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Monday, December 22, 2014

Flavorful Shreveport/Bossier: Sabores Brings a Dominican Flare to Northern Louisiana

On a Shreveport-Bossier media trip this past May I had the pleasure of eating at an authentic Dominican restaurant in Bossier City. Sabores is a family owned and operated eatery with dishes reminiscent of those I had on my trip to the Dominican Republic (Parts Uno, Dos, and Tres). I'm extremely glad that we got to try some of the international cuisine in the area because they rolled out the red carpet for our group. We feasted on their favorite traditional dishes and a few surprises. I really hope I get to go back to Sabores and the entire area about the Barksdale Air Force Base. I understand that there's even more ethnic restaurants to explore!

Shrimp Mofonguitos: a plantain pedestal topped with an avocado mixture and a sautéed garlicky shrimp, garnished with a fried plantain spear.

Shrimp Mofonguitos
Shrimp Mofonguitos

Picadera: essentially a snack tray, this dish is decorated with a creamy cilantro sauce, cracklin-esque morsels of pig, fried plantains, and mini sandwiches.

Picadera
Picadera

Sancocho: a traditional stew made with bone in cuts of pork, hearty potatoes, and other veggies. Sabores typically only serves this on Sundays, but the owners were nice enough to fix a pot for our visit and didn't disappoint. The rustic and earthy stew packed plenty of flavor!

Sancocho
Sancocho

This dish is sort of like a Dominican take on Shrimp Creole served atop gulf fish. A tomato based red sauce sprinkled with red and green bell peppers and succulent shrimp is poured over a dramatic whole Red Snapper that's crispy fried and heaven in my mouth.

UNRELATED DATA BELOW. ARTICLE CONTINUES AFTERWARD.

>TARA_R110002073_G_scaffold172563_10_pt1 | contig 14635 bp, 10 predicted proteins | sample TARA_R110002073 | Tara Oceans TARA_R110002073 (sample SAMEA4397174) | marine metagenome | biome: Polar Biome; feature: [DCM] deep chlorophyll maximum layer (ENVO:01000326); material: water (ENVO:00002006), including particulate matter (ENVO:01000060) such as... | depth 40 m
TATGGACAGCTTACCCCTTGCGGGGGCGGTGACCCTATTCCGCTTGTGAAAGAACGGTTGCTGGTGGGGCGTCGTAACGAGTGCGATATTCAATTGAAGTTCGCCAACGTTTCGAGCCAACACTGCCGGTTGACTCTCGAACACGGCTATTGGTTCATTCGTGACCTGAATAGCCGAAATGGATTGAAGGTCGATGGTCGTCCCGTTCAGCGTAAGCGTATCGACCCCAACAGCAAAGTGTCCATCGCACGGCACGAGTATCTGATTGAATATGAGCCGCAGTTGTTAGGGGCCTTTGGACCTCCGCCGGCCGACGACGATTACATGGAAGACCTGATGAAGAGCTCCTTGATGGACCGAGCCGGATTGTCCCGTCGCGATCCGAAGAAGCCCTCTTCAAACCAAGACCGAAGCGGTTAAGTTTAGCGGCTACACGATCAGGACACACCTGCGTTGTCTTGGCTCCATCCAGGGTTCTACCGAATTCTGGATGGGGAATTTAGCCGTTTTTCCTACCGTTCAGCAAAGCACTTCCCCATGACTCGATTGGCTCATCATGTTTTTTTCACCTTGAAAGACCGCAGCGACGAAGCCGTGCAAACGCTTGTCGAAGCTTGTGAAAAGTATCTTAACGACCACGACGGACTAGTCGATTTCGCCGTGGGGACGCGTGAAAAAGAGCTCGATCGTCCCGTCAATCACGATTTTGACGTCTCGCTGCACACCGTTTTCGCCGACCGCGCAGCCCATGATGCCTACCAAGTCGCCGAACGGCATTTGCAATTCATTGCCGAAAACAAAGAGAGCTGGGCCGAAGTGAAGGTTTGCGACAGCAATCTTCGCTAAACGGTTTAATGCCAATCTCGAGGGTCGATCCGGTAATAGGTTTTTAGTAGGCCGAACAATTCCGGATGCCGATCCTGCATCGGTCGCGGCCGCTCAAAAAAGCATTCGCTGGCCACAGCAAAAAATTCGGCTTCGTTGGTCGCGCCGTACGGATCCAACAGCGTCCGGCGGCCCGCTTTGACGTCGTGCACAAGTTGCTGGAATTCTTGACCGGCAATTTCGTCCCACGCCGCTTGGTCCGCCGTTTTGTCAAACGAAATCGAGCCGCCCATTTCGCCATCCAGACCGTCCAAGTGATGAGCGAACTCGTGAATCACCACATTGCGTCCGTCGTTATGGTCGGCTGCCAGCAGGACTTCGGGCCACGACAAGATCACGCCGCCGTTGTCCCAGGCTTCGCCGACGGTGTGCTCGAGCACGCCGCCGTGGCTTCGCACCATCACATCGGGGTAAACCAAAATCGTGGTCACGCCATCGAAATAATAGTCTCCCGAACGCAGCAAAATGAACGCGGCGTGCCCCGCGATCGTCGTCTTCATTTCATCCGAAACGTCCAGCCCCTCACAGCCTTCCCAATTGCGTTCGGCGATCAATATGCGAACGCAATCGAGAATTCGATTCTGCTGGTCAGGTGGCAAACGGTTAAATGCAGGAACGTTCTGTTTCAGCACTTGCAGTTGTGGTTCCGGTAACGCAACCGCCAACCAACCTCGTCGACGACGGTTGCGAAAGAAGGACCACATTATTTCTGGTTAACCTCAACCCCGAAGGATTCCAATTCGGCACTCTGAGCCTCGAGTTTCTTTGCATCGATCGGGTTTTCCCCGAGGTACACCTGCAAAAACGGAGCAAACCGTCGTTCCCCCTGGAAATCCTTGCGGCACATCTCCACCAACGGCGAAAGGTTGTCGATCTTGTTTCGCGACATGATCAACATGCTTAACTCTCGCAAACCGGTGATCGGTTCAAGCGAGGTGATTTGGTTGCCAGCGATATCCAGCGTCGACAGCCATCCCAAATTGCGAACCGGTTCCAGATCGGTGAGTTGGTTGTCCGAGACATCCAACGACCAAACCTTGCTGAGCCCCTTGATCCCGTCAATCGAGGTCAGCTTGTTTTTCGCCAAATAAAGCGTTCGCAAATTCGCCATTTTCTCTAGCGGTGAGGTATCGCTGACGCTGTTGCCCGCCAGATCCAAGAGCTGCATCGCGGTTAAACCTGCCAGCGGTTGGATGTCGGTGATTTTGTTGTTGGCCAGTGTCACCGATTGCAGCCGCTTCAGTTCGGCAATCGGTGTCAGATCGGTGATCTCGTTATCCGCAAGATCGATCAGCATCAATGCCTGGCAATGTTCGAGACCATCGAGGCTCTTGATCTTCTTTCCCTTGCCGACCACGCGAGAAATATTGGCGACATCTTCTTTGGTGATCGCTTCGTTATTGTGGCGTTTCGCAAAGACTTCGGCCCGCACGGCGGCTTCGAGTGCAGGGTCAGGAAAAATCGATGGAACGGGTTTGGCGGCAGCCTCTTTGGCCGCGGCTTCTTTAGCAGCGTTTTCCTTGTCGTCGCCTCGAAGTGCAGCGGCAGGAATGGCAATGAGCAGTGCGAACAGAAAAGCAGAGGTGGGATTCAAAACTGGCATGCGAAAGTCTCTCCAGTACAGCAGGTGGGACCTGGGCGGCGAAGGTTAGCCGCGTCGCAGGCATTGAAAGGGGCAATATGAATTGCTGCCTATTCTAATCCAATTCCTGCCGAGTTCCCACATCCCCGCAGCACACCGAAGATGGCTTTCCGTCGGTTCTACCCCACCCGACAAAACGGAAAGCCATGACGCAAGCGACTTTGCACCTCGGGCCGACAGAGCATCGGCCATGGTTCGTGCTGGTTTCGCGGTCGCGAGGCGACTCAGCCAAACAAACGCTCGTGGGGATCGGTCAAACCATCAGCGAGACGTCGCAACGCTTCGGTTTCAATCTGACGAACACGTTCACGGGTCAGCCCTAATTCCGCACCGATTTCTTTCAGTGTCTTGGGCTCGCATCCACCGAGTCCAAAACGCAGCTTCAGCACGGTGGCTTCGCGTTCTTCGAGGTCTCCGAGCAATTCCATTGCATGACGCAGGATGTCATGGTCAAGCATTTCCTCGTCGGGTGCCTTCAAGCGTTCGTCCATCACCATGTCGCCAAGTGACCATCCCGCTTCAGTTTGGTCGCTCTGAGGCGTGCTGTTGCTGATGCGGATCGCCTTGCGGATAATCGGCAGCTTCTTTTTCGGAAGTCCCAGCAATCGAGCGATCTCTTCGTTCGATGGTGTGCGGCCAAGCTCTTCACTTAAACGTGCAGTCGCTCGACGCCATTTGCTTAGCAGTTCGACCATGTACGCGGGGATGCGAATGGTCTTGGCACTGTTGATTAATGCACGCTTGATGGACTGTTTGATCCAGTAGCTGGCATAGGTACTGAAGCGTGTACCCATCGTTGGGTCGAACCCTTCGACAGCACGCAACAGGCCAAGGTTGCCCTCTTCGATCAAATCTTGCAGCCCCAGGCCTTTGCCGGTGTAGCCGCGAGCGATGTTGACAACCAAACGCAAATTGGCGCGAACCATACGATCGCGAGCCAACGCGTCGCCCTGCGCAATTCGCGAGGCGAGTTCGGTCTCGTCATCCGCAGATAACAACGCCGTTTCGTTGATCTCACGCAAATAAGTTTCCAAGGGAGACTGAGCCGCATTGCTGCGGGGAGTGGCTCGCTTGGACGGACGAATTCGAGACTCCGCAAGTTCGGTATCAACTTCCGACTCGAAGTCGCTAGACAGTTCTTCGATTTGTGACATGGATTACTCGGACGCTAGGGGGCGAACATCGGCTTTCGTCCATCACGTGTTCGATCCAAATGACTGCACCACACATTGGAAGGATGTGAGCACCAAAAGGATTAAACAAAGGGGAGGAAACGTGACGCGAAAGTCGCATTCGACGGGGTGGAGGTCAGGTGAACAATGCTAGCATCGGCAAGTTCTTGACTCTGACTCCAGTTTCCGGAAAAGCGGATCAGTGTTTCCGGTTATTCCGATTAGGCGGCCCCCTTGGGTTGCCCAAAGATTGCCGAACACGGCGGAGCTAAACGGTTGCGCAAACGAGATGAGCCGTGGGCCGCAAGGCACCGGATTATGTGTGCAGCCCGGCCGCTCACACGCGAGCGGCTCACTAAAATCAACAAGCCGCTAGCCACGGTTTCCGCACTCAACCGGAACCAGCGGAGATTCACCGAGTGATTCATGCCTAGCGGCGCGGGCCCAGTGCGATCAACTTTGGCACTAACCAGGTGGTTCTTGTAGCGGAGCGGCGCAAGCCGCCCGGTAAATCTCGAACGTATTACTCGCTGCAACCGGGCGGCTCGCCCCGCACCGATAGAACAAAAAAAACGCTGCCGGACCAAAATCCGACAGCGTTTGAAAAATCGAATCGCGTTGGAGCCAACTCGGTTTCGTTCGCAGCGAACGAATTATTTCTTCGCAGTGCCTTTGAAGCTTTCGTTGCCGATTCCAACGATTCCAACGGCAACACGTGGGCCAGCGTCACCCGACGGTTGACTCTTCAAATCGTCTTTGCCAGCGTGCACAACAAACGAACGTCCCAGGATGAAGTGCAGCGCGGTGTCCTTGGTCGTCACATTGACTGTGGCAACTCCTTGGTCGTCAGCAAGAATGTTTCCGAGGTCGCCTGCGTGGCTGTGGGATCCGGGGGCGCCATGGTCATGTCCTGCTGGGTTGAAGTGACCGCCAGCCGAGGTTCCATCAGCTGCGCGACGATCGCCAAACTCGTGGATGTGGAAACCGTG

Red Snapper
Red Snapper with Shrimp

Pernil Herneado: Slow-roasted pork with cooked down onions. Sometimes the simple things are the most delicious.

Pernil Horneado
Pernil Horneado

Bandeja: literally meaning platter, this bandeja consisted of fried pork belly, white rice, avocado, fried egg, chorizo, and red beans. It reminded me a lot of an authentic Dominican rice and beans dish.

Bandeja
Bandeja

Mama Juana: The family prepared this traditional liquor in celebration of welcoming a new baby to the family and was kind enough to allow us all a few sips. This isn't a great picture, but you can clearly see all the leaves, twigs, and roots packed in the bottle. All of these bits and pieces of tree and herbs are soaked in rum, red wine, and honey to make an end result tasting like an earthy, licorice-y port wine. On the beaches of the DR the locals would sell Mama Juana and rave about its aphrodisiac properties. It can't hurt to take a shot, that's for sure!

Mama Juana
Mama Juana
Sabores Dominican Bar & Grill Restaurant on Urbanspoon